The latest buzz in AI, the super-talkative chatbot called ChatGPT, has European regulators scrambling to rethink their approach to AI law.
In recent months, the chatbot stunned the internet with its ability to quickly produce human-sounding language. It publicly professed its feelings for a reporter from The New York Times.
It captured the story of escaped monkeys in a haiku. Two German MEPs brought the issue up in the European Parliament, using speeches written by ChatGPT to emphasize the need to regulate AI.
However, European Union regulators are now faced with the technology’s perplexing question: how do we bring this thing under control? after months of internet lolz — and doomsaying from critics.
The Artificial Intelligence Act, which is a draft of artificial intelligence rules for the European Union, has already been derailed by the technology. Some facial recognition, manipulation, and social scoring applications were intended to be prohibited by the Commission’s 2021 regulation proposal.
Some applications of AI would be labeled “high risk,” subjecting their creators to additional regulations governing transparency, security, and human oversight.
Where’s the catch? Both good and bad actors can use ChatGPT to their advantage.
Large language models are a sort of artificial intelligence that may be used for a wide variety of tasks, including but not limited to the following: writing computer code, policy papers, false news stories, and even court judgments, as one Colombian judge has confessed.
Other models trained on images rather than text can produce anything from cartoons to fake images of politicians, fueling concerns about the spread of false information.
The new Bing search engine, which is driven by ChatGPT’s technology, once threatened to “hack” and “ruin” a researcher. In another example, the Lensa image-to-cartoon converter program artificially enhanced the sexuality of shots of Asian women.
“These systems have no ethical understanding of the world, have no sense of truth, and they’re not reliable,” an AI specialist and outspoken critic named Gary Marcus.
Such AIs “are like engines. They are very powerful engines and algorithms that can do quite a number of things and which themselves are not yet allocated to a purpose,” claimed Dragoș Tudorache, a Romanian liberal member who, along with Brando Benifei, an Italian S&D legislator, is responsible for guiding the AI Act through the European Parliament.
There has already been a revision of preliminary plans by EU institutions due to this new technology. In December, the Council (which stands in for government capitals) passed its version of the proposed AI Act, which would give the Commission authority over regulating cybersecurity, transparency, and risk management for all AIs.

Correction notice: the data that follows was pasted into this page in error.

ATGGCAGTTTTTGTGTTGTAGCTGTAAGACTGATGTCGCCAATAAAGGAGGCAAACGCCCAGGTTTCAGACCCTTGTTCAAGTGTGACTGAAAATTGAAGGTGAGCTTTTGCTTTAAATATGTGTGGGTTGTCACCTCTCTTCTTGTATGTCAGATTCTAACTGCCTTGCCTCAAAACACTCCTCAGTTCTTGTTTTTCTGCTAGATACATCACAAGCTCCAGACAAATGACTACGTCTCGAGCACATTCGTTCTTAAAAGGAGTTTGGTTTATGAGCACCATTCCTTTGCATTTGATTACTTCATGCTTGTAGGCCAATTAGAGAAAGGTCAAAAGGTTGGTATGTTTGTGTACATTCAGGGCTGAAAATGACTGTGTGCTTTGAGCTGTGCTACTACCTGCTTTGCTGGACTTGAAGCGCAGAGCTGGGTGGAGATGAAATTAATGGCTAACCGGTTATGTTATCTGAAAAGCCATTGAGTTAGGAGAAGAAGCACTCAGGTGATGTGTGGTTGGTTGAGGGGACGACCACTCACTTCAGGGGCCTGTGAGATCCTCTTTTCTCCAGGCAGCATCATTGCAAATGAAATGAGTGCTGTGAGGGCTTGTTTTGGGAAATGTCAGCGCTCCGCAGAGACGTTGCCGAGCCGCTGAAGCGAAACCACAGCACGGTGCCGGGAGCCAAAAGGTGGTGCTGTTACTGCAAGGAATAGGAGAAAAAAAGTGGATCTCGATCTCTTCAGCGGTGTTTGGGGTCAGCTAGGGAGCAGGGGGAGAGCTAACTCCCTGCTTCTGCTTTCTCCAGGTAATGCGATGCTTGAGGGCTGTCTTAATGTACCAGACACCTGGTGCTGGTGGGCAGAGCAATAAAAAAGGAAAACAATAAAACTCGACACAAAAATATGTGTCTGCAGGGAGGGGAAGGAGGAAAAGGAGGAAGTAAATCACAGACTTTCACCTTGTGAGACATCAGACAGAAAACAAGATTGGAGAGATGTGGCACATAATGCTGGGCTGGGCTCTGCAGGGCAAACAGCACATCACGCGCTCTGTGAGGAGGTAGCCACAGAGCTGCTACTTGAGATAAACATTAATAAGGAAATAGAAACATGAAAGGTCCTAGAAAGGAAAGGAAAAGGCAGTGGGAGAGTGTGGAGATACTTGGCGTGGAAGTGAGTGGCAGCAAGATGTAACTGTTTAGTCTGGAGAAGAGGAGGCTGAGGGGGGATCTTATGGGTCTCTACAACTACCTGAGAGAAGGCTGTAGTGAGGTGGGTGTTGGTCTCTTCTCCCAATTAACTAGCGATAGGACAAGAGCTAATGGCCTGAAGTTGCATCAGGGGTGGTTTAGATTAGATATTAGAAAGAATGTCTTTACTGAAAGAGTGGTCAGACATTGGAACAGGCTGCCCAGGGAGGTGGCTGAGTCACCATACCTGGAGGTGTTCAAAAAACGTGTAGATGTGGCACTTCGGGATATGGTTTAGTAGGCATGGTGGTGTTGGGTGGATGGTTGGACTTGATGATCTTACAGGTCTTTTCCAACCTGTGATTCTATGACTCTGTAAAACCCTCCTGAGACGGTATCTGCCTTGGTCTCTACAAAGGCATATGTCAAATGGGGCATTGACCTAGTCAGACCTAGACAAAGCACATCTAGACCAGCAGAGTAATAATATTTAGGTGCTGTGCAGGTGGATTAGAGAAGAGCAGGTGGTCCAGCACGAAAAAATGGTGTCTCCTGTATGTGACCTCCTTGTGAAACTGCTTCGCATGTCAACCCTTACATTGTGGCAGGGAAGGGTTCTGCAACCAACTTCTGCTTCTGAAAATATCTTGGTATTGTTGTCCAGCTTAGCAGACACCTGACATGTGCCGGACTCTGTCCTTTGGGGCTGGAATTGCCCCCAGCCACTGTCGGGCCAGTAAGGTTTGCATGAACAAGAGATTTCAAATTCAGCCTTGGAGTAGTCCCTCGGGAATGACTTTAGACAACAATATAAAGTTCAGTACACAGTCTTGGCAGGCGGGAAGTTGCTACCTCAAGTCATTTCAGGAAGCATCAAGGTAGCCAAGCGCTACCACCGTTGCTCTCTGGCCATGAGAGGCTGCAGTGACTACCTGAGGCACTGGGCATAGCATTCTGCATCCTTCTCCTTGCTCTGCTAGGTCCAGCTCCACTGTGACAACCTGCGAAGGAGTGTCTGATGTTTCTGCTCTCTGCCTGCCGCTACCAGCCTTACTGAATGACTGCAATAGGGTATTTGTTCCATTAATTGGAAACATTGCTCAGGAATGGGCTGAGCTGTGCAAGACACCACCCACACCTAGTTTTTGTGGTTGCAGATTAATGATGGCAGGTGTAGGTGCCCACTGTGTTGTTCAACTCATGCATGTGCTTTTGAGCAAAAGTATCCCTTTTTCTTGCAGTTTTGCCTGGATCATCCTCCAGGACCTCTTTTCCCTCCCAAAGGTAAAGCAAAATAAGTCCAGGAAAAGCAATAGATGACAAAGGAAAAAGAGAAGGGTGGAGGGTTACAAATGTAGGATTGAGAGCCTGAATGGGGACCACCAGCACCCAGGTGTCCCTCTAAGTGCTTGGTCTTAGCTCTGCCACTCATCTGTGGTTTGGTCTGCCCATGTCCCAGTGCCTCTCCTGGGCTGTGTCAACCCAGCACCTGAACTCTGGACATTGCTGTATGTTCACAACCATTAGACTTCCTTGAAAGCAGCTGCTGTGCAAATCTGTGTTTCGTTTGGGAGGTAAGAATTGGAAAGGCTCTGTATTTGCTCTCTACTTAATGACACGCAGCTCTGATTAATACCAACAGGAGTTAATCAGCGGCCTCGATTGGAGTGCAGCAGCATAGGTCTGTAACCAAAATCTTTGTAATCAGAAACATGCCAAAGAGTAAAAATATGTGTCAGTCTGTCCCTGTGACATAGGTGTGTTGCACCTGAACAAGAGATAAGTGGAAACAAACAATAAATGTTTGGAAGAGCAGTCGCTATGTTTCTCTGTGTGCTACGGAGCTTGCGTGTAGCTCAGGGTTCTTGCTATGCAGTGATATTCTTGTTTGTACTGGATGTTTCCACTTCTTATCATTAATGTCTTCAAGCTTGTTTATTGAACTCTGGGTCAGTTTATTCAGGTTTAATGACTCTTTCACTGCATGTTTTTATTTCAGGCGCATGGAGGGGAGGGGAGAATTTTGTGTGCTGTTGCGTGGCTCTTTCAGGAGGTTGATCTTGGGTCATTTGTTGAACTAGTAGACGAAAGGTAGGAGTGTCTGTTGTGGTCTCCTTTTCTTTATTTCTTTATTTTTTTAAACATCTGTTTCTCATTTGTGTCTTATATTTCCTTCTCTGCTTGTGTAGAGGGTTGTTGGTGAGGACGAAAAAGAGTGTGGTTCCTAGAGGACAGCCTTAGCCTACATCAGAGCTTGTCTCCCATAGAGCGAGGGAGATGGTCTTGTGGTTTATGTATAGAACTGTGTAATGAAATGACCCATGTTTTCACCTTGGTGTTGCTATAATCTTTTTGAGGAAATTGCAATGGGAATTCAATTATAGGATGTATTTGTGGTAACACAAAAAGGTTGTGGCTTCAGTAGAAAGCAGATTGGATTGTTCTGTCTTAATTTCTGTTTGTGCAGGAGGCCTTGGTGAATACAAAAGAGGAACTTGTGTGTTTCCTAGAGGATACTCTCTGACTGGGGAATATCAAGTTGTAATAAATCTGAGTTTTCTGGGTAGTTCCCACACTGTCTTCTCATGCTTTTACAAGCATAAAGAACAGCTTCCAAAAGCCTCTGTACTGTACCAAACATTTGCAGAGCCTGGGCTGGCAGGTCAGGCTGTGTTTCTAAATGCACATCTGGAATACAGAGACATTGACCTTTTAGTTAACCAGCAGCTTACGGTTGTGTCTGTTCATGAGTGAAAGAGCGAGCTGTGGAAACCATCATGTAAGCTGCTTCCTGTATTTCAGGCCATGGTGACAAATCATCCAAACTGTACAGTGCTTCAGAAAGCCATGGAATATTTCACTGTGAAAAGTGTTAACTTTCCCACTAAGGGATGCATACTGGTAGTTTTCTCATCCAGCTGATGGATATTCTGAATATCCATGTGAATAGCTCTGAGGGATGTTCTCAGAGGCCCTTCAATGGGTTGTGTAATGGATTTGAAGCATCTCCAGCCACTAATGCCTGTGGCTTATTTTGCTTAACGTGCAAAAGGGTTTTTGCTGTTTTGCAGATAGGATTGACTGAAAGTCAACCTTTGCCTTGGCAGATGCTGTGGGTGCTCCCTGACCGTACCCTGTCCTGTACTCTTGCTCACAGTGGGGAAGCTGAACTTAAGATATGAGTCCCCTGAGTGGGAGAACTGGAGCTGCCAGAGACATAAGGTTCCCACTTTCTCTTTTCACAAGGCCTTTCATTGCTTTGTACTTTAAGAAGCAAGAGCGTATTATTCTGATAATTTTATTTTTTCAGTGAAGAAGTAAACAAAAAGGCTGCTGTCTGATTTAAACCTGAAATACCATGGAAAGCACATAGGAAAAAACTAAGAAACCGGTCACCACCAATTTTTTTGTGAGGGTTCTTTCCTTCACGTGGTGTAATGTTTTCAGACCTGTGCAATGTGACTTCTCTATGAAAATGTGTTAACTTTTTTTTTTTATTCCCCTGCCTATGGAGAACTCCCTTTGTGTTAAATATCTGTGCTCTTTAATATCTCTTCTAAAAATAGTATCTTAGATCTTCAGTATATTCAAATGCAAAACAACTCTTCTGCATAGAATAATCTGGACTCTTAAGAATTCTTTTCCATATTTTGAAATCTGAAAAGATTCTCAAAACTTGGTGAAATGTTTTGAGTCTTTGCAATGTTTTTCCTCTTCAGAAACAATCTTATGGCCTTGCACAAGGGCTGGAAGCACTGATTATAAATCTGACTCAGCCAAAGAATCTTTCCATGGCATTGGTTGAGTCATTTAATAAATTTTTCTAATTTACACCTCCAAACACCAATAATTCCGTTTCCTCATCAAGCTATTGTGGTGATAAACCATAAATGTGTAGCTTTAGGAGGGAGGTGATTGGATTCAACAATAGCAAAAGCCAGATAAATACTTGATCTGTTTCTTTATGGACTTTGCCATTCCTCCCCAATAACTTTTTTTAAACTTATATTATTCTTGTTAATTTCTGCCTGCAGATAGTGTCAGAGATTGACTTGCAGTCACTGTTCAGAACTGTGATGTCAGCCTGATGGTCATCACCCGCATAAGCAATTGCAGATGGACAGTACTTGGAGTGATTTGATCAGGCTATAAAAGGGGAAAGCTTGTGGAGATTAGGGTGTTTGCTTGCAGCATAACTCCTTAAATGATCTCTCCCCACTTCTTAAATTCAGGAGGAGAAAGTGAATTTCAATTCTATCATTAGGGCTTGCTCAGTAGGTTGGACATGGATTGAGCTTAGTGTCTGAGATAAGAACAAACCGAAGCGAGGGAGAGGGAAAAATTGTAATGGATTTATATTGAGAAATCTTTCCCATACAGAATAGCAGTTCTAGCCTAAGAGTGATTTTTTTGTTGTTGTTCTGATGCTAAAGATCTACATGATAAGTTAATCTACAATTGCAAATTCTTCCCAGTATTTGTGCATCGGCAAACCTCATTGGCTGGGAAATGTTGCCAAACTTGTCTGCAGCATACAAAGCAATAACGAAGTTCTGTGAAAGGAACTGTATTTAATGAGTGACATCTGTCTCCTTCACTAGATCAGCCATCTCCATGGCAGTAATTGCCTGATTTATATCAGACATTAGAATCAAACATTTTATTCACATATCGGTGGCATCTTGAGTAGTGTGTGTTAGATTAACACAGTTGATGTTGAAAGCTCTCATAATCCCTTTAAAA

Thanks to ChatGPT’s success, the European Parliament has no choice but to adopt a similar platform. To prevent ChatGPT from mass producing falsehoods, key MPs on the AI Act, Benifei and Tudorache, advocated in February that AI systems creating complex texts without human control be included on the “high-risk” list.
Conservative factions in the European Parliament and several members of Tudorache’s own Liberal group were skeptical of the plan. Right-of-center politician Axel Voss, who has a formal say in Parliament’s position, claimed the proposal “would make many things high-risk, that are not risky at all.”
But critics and observers say the proposal only scratched the surface of the problem with general-purpose AI. “It’s not great to just put text-making systems on the high-risk list: you have other general-purpose AI systems that present risks and also ought to be regulated,” Future of Life Institute director of policy and AI policy expert Mark Brakel mentioned.
The two top MPs in Parliament are also pushing for tougher regulations on the creation and usage of ChatGPT and other comparable AI models, such as better risk management and more openness about the technology’s inner workings.
Additionally, they are attempting to impose stricter regulations on major service providers while maintaining a less stringent regime for regular users experimenting with the technology.
Those who work in fields like teaching, hiring, finance, and law enforcement need to be informed “of what it entails to use this kind of system for purposes that have a significant risk for the fundamental rights of individuals,” Benifei declared.
Brussels is preparing for the talks that would follow if Parliament struggles to understand the ChatGPT rule.
It is anticipated that trilateral discussions between the European Commission, the Council of the EU, and the European Parliament would begin in April. There, the three parties may find themselves at an impasse as they try to agree on how to use ChatGPT.
Big Tech companies are watching from the sidelines, especially those with skin in the game like Microsoft and Google.
Microsoft’s Chief Responsible AI Officer Natasha Crampton has said that the EU’s AI Act should “maintain its focus on high-risk use cases,” implying that general-purpose AI systems like ChatGPT are rarely being used for risky activities and are instead used for things like drafting documents and helping with writing code.
“We want to make sure that high-value, low-risk use cases continue to be available for Europeans,” Crampton remarked.
Microsoft has invested in ChatGPT, which was developed by a team of American academics at OpenAI and is now central to the company’s plan to revitalize Bing as a search engine. OpenAI did not provide any feedback after being asked.